Hey - tomorrow is my son Tom's 17th birthday! If you're on Twitter, drop a birthday greeting to @tflory19! Tom will be doing final preps this weekend on his market steer (Tank ~1,400 lbs) and his market heifer (Crazy Girl ~ 1,200 lbs) for the Bremer Co. Fair next week.

And you can follow me on Twitter: @ChipFlory

 

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Exciting Changes to Your Website!

Jul 13, 2012

Chip Flory

From The Editor

July 13, 2012

Hello Pro Farmer Members!

We've made some exciting changes to www.profarmer.com!

First, Pro Farmer Members will be able to see which stories I'm selecting for the Pro Farmer newsletter well ahead of getting your newsletter each week. We're going to "build" the newsletter throughout the week in the new Pro Farmer Newsletter block near the top of the profarmer.com homepage. You won't have to wait until Friday at 12:30 p.m. CT to find out what's in the newsletter. (If you'd like access to our daily service, please call 1-888-582-9212 and talk with a consultant on how we can best meet your information needs.)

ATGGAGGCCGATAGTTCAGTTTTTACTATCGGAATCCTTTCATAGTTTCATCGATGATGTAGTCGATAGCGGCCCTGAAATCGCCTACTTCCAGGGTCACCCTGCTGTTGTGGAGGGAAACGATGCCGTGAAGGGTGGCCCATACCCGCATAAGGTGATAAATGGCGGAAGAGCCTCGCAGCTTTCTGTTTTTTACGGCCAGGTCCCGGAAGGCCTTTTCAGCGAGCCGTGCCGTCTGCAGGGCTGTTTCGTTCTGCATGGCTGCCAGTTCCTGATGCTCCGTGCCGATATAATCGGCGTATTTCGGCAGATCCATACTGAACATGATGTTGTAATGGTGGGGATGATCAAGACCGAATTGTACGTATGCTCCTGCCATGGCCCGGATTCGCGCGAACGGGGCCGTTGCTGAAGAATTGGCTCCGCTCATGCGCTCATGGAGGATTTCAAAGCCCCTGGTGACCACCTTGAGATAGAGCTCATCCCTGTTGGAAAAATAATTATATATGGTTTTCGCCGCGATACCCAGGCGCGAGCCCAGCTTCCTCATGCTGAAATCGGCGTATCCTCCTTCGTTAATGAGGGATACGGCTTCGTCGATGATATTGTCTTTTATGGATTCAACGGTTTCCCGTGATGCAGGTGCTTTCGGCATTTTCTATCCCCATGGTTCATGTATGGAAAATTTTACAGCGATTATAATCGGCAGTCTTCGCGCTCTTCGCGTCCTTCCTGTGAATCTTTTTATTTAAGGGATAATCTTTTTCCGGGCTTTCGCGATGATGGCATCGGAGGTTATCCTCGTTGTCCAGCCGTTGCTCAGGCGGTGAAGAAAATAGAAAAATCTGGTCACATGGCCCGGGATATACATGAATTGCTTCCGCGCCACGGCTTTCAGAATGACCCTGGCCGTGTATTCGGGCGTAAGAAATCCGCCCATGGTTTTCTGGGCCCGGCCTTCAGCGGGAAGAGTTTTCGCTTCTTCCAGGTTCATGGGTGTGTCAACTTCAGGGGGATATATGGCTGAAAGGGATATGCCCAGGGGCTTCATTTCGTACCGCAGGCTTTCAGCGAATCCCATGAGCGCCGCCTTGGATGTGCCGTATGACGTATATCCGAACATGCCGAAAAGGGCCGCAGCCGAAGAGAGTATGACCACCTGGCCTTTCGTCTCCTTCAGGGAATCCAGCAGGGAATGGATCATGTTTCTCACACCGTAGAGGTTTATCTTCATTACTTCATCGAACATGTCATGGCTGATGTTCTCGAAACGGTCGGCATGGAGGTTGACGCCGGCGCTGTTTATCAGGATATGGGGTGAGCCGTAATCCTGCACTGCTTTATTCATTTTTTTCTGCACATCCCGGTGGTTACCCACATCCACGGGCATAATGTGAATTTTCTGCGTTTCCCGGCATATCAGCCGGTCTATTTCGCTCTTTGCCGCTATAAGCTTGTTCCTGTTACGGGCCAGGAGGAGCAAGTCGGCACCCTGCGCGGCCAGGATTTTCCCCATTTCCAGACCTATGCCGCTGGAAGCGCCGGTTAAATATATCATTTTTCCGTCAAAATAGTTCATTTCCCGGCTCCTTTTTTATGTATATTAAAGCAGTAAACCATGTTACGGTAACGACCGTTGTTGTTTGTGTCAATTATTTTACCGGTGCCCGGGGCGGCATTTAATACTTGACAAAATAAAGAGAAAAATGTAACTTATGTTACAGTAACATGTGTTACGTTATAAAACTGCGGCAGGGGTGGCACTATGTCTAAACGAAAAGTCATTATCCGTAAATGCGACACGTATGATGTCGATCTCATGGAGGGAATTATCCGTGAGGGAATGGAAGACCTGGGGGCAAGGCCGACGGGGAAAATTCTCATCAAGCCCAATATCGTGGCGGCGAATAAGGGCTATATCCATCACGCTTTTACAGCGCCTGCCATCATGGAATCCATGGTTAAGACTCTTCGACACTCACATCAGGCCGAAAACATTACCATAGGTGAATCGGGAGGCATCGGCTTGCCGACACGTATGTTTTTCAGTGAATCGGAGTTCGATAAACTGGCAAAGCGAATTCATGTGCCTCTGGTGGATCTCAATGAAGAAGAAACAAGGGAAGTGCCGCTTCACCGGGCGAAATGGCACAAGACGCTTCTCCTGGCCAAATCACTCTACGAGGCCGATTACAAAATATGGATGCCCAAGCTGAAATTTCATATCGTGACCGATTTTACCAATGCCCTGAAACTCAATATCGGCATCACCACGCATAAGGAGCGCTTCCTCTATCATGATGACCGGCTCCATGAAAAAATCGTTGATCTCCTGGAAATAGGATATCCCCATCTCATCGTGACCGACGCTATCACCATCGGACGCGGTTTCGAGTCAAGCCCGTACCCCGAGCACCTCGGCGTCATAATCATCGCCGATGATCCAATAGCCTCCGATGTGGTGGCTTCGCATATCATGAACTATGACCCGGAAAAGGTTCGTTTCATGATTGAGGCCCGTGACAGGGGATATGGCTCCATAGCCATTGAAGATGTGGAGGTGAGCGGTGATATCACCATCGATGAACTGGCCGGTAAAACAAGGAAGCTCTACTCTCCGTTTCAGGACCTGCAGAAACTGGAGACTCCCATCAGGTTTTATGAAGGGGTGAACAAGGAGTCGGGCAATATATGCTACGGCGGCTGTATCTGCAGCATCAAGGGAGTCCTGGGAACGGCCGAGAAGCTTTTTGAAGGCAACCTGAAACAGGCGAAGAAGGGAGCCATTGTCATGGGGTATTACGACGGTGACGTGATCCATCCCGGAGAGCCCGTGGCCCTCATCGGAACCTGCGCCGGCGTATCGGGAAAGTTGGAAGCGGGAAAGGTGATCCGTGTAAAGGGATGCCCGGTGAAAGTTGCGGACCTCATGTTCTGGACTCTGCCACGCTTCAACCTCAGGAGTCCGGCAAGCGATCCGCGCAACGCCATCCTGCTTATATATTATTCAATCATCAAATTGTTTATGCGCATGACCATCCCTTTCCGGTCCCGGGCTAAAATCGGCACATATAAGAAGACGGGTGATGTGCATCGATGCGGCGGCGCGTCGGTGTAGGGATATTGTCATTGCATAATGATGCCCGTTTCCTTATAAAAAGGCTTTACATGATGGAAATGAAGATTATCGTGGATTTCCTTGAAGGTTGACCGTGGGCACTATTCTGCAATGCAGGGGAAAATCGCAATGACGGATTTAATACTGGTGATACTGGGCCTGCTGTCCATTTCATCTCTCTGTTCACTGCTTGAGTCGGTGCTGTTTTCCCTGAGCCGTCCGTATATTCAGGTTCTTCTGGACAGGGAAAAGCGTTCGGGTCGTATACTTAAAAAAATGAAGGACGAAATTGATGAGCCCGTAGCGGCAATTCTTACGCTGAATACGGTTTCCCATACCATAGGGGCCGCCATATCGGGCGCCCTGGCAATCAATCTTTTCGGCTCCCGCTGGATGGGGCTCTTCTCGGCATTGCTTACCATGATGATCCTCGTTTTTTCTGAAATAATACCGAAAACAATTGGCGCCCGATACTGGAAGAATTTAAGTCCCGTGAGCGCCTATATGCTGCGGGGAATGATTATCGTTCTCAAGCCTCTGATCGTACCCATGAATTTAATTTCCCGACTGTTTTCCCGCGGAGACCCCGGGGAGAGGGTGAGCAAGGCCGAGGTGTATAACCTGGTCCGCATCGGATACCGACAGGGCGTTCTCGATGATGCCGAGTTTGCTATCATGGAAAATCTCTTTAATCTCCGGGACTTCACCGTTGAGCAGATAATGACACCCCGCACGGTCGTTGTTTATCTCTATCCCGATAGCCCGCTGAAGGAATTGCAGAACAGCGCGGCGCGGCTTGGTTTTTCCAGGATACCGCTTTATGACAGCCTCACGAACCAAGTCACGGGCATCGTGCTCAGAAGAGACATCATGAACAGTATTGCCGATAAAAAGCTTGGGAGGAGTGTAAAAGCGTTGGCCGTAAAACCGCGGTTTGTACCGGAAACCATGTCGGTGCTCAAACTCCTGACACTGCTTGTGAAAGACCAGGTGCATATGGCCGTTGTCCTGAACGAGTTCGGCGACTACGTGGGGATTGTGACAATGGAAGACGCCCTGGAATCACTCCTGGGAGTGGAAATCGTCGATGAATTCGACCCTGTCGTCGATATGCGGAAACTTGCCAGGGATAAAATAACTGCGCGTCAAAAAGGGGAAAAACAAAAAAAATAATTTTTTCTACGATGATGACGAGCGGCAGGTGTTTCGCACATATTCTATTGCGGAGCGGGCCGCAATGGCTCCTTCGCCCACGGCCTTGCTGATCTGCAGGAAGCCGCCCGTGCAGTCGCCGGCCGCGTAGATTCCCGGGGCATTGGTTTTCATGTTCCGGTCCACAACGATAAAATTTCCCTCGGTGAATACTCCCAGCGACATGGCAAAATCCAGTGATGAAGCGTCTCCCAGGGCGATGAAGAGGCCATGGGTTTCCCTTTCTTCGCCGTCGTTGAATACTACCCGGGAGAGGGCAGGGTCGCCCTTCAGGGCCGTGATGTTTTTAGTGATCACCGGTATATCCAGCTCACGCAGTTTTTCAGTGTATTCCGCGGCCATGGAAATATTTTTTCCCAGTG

That, however, doesn't mean the newsletter isn't "worth reading!" The newsletter will still be jammed full of perspective on the top stories of the week. And while you'll get full coverage on items like the U.S. Drought Monitor in the News box on profarmer.com, it might also be included in the Pro Farmer Newsletter box -- but the weekly Pro Farmer newsletter will included much-needed perspective. All the items in the Pro Farmer Newsletter box on profarmer.com are available to Classic, Preferred and VIP Pro Farmer Members.